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When ICT meets the Living Community of Human and Nature: an innovative path to Hainan gibbon conservation

Posted Friday 03 December 2021
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The Hainan gibbon (Nomascus hainanus), the world’s rarest primate and the most endangered among all gibbon species in the world, rated as Critically Endangered by IUCN. With less than 10 individuals remaining in the 1980s, the population has risen to 35 in 2021. The conservation of Hainan gibbon has taken an innovative, nature-based and technology-enabled path in line with local conditions.

On 29 November, the launch event of Tech4Nature on Acoustic Monitoring of Hainan Gibbon was held in Haikou, Hainan Province. The event was sponsored by the Hainan Institute of National Park (HINP) and IUCN, co-organized by Huawei. Mr. Yan Zhang, Country Coordinator of IUCN China; Mr. Kang Chen, Deputy Director of Hainan Provincial Forestry Bureau and Administration of Hainan Tropical Rainforest National Park; Mr. Yanfei Tang, Executive Director of HINP; Jichao Wang, Dean of the School of Life Science of Hainan Normal University presented the event. During the event, the national park, nature-based solutions, Hainan gibbon investigation and technologies for nature were in the spotlight. In addition to the in-house event, a field trip has also been organized.

Tech4Nature is a global partnership to scale up success in nature conservation through digital technology innovation. Created by IUCN and the Huawei Tech4All programme, Tech4Nature is designed as an open partnership to apply and promote digital solutions for fair and effective protected areas.

Aiming to enable more than 300 protected areas worldwide to evaluate their conservation success through the IUCN Green List Standard by 2023. This growing partnership will provide guidance on the appropriate use of technology in area-based conservation and directly involve the ICT industry sector in supporting nature conservation.

As the most important flagship species on Hainan Island, Hainan gibbon is currently only found in the Bawangling Zone of the newly established Hainan Tropical Rainforest National Park (RFNP).

The Tech4Nature project in China is working with HINP to collect and analyze acoustic monitoring data of Hainan gibbons through new technologies such as acoustic monitoring, data transmission, cloud storage and AI, which will provide a new approach to the conservation of Hainan gibbon.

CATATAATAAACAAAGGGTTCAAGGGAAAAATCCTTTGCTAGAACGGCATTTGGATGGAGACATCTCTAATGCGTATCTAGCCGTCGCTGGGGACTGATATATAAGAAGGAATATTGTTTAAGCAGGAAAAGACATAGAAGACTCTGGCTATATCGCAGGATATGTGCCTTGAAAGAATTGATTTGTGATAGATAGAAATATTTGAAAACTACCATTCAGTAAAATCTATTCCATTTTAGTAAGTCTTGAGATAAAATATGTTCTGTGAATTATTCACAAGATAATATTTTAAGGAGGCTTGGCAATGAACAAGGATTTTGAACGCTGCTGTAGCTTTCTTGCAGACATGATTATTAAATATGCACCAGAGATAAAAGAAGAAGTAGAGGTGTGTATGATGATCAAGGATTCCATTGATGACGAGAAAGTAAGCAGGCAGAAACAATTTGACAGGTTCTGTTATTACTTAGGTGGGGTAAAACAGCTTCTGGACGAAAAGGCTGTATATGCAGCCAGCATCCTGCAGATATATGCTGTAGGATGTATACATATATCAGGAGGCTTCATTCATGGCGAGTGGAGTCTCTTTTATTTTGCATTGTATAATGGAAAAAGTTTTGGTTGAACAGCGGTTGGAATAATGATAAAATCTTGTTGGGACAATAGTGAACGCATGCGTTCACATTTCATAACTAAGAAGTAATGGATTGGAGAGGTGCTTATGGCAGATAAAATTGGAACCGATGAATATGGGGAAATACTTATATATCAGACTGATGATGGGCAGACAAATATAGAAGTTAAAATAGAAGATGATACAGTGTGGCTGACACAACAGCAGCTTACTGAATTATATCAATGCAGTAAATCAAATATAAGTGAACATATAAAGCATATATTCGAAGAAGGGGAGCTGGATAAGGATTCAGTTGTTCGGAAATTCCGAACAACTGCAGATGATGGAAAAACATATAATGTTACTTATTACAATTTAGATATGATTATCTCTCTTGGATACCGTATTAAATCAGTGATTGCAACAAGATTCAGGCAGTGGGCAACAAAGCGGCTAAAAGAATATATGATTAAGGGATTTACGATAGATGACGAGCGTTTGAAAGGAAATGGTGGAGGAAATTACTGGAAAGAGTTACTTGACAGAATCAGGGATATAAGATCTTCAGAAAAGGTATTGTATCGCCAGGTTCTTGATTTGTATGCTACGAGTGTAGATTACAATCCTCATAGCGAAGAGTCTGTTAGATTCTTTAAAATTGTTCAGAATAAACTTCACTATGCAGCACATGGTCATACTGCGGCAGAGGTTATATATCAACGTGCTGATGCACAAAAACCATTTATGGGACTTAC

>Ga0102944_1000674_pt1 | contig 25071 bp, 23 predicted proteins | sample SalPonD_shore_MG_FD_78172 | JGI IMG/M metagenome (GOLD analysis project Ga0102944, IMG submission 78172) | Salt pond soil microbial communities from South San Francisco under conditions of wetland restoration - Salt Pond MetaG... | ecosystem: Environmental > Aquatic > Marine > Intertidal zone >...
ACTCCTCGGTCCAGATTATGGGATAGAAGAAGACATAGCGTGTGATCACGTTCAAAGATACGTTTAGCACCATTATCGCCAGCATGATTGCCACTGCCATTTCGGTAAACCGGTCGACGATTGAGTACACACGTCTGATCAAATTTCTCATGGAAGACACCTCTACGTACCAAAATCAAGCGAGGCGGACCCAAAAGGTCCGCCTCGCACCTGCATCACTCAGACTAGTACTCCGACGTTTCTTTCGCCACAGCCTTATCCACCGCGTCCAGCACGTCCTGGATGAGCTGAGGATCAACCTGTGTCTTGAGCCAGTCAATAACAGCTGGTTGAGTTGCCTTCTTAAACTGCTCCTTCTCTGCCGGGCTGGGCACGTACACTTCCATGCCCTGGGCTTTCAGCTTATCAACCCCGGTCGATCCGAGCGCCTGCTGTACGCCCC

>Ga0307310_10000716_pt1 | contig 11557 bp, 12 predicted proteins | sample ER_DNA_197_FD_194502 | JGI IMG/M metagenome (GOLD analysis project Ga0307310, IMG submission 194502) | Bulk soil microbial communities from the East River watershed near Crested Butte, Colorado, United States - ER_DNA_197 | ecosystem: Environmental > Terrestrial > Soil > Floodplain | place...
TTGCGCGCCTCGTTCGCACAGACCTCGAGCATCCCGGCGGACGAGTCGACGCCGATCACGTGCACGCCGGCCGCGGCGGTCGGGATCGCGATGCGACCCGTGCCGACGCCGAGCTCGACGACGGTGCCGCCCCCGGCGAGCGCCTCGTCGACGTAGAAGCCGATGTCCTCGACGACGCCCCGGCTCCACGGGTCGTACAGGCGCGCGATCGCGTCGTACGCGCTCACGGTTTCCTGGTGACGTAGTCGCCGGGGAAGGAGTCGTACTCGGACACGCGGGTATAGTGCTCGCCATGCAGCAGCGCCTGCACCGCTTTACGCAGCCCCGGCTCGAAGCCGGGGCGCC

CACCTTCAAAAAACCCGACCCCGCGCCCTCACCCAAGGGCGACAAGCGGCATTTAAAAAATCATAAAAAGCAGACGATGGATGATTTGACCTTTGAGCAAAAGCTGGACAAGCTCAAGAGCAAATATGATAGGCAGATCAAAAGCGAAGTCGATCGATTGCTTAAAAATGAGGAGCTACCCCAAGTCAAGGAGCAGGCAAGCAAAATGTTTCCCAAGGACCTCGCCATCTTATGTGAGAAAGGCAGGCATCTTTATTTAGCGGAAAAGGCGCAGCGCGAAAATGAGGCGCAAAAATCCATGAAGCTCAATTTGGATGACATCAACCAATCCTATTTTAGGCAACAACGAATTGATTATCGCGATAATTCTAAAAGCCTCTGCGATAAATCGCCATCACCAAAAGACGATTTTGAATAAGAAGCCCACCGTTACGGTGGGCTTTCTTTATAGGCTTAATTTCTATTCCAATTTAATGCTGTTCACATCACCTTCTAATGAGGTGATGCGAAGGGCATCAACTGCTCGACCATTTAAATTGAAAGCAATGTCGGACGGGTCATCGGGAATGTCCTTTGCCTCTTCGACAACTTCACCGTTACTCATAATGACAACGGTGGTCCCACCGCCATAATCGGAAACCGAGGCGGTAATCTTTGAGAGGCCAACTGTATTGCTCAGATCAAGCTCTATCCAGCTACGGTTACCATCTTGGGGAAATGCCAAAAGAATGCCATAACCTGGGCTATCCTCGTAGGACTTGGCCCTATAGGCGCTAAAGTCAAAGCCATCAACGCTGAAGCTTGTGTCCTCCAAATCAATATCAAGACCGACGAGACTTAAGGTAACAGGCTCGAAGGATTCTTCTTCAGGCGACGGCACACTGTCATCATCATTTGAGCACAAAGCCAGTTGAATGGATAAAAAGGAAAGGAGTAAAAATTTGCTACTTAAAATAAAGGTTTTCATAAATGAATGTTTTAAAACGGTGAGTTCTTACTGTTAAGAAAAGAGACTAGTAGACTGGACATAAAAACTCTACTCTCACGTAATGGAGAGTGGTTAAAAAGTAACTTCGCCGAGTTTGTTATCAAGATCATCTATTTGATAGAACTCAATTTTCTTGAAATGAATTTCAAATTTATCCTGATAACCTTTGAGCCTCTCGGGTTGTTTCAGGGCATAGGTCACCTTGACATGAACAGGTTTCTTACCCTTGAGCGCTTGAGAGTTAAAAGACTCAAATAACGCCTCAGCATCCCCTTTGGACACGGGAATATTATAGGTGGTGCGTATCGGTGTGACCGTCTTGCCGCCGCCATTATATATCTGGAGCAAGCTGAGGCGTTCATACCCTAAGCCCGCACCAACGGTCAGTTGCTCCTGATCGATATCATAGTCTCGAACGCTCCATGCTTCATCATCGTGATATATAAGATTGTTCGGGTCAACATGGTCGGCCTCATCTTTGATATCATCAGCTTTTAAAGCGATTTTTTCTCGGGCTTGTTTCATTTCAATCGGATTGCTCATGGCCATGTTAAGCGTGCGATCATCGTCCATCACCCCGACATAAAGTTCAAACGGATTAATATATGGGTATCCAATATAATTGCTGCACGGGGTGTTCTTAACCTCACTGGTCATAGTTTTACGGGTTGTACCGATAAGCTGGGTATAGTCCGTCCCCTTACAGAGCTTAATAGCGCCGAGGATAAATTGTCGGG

Mapping the population and habitats of the Hainan gibbons is the most fundamental task for Hainan gibbon conservation. During the workshop, HINP and the Bawangling Branch of TRNP signed an agreement to develop a professional monitoring team for Hainan gibbons. In addition, the 2021 Hainan Gibbon Survey was launched during the event. It primarily focuses on habitat and population conditions, and provide data to support conservation efforts. Based on the 2020 survey results, rangers have found two new-born gibbons in March 2021. “Timely information available plays a key role in developing conservation actions”, said Mr. Kang Chen.

In addition to periodic monitoring by rangers and daily patrols, biodiversity conservation and protected area management also require the deployment and application of technology-based integrated monitoring techniques and systems.

“Technologies can significantly improve the accessibility and effectiveness of data and information, and can also provide unprecedented possibilities, opportunities and innovations for nature conservation. Conservation will hopefully become more efficient, effective and fun”, said Mr. Yan Zhang.

Science and technology have become increasingly prominent in building ecological civilization, conserving biodiversity and tackling climate change. Human and nature have long been closely related in a shared living community. The conservation of Hainan gibbons is just a small example of the thousands of technology-based or empowered conservation actions, which, the Tech4Nature partnership wants to shed light on and develop even further.

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